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Friday, August 19, 2005

Teamster sidelined at 80 after a year of calamities




Staff photo by Jeff Pouland
Staff photo by Jeff Pouland

Earl Padham, 80, of Solon is unable to compete in the horse pulling events at this year's Skowhegan State Fair because he is recovering from a broken sternum and cracked ribs suffered earlier this summer. This is the first time since the 1950s that Padham has not hitched his draft horses on the fair circuit.



SKOWHEGAN -- Limping through what his wife Gloria calls an "accident-prone summer," Earl Padham isn't competing in horse-pulling events at Maine fairs.

It's the first time since Dwight D. Eisenhower was president that the lifelong Solon resident, now 80, hasn't hitched up his team of Belgians on the fair circuit. But that doesn't mean Padham doesn't watch. He was right there at the Skowhegan State Fair coliseum on Thursday afternoon, enjoying every bit of the action.

Munching on an Italian sandwich and sipping a Diet Pepsi, Padham was in the coliseum grandstand, watching the pulling with people he's known for decades.

"I'll tell everyone I'm done, but if I feel better in the spring I'll probably get right back into it," the affable Padham said. "I've pulled for over 50 years."

Padham's string of calamities began early this summer, when he tried to hook a tailgate onto a pickup truck without help. The tailgate slipped and hit him in the chest.

He made it through that accident as an outpatient. But it was just the beginning.

"He was healing up from that pretty good, then he sneezed and broke a rib," Gloria Padham said. "Then he was taking corn husks to cattle. He went into the pasture and gave the bull some corn, and the bull butted him, right in the ribs. Then he went into the barn and the horse landed on his foot."

Padham gets around just fine, though, and his senses are keen. He named every one of the teams that made their way into the coliseum Thursday.

Teams haul more than 3,000 pounds of blocks in brief intervals, for a total of five minutes. The team that hauls the longest distance wins the $160 first prize for the day.

Maurice Miller of Bingham did fine until his horses turned sideways, Padham explained, because one of them decided not to haul.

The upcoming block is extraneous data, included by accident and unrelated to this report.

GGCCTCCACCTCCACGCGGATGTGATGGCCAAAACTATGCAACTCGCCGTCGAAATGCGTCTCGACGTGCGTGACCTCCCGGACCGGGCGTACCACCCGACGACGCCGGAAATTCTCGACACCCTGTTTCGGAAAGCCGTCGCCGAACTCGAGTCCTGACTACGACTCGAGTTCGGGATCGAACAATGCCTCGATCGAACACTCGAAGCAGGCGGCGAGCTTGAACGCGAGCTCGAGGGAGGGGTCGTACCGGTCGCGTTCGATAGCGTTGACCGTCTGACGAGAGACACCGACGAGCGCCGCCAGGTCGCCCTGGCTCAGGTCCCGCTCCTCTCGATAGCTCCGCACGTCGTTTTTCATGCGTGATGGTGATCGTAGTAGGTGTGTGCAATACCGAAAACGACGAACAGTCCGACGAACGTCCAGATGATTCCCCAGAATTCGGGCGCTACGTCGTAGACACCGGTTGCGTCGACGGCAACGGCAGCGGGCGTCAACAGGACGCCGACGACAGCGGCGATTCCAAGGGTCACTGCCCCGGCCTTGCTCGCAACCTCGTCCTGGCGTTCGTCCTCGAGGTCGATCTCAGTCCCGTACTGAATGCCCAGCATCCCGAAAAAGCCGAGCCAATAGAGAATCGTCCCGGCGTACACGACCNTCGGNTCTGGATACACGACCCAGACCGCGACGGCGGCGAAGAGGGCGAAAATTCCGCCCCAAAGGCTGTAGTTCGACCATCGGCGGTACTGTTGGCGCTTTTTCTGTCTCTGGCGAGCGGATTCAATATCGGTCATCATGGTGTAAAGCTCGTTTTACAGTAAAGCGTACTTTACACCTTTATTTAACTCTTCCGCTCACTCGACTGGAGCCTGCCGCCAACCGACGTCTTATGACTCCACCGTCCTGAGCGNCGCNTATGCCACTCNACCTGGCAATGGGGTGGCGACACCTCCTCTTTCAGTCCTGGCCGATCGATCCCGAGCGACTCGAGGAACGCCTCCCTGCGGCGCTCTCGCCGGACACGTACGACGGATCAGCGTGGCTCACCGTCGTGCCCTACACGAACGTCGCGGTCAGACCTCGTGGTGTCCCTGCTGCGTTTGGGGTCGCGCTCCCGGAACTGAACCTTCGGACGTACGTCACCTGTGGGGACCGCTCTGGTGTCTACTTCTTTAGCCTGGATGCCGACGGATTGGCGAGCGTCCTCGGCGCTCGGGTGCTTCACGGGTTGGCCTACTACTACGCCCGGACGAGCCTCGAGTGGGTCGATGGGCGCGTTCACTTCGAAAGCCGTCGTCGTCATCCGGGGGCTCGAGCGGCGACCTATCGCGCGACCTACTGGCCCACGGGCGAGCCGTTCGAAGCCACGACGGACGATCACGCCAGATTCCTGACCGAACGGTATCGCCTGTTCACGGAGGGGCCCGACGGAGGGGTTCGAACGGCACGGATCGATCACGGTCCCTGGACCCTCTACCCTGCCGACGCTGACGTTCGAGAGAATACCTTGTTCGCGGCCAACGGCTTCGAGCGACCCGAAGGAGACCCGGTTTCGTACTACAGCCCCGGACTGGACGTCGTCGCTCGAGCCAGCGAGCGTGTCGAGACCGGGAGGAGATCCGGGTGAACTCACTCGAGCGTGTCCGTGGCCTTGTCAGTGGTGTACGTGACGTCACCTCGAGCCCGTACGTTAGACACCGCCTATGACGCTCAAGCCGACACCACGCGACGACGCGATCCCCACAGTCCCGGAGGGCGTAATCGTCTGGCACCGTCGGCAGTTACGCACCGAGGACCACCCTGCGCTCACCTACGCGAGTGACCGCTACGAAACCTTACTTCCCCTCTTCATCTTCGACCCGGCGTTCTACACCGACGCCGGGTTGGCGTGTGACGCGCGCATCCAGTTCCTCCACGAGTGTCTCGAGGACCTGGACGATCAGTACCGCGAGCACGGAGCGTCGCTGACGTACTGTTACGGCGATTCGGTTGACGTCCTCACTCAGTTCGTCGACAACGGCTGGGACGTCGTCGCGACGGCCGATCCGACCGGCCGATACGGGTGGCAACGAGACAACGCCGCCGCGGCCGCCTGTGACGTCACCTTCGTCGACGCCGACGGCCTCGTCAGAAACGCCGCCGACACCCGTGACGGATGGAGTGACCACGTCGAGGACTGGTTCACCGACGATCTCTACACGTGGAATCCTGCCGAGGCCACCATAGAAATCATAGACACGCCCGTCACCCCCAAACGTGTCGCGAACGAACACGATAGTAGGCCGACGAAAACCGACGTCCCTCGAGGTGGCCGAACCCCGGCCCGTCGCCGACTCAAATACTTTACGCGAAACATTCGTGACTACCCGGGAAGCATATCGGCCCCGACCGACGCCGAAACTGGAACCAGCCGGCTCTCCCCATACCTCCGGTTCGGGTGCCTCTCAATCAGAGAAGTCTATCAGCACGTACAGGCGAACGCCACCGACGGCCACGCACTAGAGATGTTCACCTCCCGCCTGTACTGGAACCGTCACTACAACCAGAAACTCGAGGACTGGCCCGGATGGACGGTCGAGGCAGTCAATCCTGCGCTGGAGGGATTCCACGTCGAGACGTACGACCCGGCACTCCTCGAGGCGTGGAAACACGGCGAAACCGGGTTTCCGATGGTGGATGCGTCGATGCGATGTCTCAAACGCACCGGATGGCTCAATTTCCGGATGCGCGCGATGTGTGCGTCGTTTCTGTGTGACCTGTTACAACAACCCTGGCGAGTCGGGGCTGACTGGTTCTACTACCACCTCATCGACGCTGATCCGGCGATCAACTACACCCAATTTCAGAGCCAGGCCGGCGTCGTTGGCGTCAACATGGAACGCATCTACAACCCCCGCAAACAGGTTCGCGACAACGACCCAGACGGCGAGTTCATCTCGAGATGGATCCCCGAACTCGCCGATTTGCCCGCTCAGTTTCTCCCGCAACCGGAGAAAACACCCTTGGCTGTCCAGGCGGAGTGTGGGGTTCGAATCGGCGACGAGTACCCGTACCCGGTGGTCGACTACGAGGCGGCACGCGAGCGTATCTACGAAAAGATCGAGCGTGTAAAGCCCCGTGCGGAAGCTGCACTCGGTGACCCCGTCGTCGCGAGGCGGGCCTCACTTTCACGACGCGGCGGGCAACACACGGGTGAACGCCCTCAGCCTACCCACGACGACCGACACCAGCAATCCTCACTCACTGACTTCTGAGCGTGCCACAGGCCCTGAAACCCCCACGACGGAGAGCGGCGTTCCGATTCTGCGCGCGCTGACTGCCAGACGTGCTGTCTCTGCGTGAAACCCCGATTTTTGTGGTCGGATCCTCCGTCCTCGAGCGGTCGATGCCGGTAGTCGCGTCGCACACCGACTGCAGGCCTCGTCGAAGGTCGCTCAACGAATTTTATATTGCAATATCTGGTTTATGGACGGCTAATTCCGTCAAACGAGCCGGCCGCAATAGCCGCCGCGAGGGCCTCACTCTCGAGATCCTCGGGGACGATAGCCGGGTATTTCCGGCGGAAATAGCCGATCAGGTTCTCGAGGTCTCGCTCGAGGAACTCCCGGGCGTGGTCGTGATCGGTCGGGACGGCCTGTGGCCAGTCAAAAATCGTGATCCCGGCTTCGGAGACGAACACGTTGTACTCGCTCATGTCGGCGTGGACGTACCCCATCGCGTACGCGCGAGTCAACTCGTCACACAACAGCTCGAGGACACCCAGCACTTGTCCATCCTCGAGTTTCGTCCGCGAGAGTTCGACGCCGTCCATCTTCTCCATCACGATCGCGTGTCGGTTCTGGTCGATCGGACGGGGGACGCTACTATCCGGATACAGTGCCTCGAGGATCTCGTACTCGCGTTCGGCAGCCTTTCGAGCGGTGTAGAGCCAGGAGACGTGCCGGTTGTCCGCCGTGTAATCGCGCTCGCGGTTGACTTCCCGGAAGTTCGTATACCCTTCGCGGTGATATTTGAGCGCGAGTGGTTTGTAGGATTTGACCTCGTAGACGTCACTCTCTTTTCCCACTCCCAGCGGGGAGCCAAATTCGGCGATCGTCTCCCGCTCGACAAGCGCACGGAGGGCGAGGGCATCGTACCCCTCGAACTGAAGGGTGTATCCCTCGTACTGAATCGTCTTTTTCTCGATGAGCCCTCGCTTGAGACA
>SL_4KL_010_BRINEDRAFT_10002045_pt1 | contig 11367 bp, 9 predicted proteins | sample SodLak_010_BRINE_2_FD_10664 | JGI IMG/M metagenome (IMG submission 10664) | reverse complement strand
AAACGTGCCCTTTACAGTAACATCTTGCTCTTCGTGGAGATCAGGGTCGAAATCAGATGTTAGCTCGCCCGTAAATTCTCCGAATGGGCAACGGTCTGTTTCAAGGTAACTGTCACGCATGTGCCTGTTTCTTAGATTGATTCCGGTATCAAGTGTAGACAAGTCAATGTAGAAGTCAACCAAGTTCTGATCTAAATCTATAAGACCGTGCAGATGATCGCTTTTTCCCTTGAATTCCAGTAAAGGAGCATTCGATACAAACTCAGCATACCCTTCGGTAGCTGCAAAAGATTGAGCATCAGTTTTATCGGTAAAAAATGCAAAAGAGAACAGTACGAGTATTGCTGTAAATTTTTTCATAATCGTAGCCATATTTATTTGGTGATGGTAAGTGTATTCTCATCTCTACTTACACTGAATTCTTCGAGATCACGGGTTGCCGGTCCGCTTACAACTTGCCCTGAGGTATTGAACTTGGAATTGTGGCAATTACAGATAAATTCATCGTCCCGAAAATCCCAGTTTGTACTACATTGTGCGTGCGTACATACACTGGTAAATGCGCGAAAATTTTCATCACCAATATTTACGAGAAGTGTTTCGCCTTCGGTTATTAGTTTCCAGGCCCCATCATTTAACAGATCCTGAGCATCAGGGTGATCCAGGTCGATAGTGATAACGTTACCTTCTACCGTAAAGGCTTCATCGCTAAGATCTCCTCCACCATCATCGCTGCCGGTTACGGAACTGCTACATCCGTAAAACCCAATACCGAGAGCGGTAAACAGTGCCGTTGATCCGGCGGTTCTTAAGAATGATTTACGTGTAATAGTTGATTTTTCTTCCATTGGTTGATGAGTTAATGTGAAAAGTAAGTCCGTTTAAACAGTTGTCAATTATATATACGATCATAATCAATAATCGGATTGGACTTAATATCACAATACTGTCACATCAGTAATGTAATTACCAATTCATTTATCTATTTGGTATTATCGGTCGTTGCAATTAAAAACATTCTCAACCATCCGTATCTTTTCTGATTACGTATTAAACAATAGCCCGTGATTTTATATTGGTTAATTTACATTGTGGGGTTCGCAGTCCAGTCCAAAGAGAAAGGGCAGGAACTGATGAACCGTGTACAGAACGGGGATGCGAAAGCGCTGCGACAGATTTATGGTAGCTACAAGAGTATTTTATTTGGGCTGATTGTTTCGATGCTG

Padham thought Steve Smith of Phillips would do well, but his horses went in a circle. Then they turned their yokes and got tangled. Smith called it a day.

"They were kind of anxious to go," Padham said. "He did the right thing to take them off. He knew he wasn't going to do anything."

Travis Gould, a third-generation puller from Ripley, fared much better. He made it nearly all the way down the third leg, and was measured at 415 feet, 9 inches.

"I've pulled against all three generations," Padham said.

Back in the days when the big animals actually served as work horses on the farm and in the woods, Padham took his teams to country fairs in Athens and Harmony. Today, owners spend as much as $25,000 or $30,000 for a team of horses that serves no other purpose but pulling.

Now as then, Padham enjoys pacing the challenge of regulating and pacing his horses. And he appreciates the cooperation horse owners show.

"It gives you satisfaction to take a pair of horses and train them how to pull," he said. "And they all help each other out hooking on, or with breakdowns. Winning helps out a little, but it doesn't come close to paying the bills."

Teamsters use only a light touch with a switch when trying to straighten out their horses.

"They took away whipping, and I think that's a good thing," Padham said.

When he does call it quits, the Skowhegan Fair will not have seen its last Padham at the coliseum. Donald Padham is ready to step into his grandfather's boots, and competed earlier in the week.

"His horses weren't self-motivated, and they didn't do too good," Padham said.

Those Padham horses will learn, though

Article courtesy of Morning Sentinel Online

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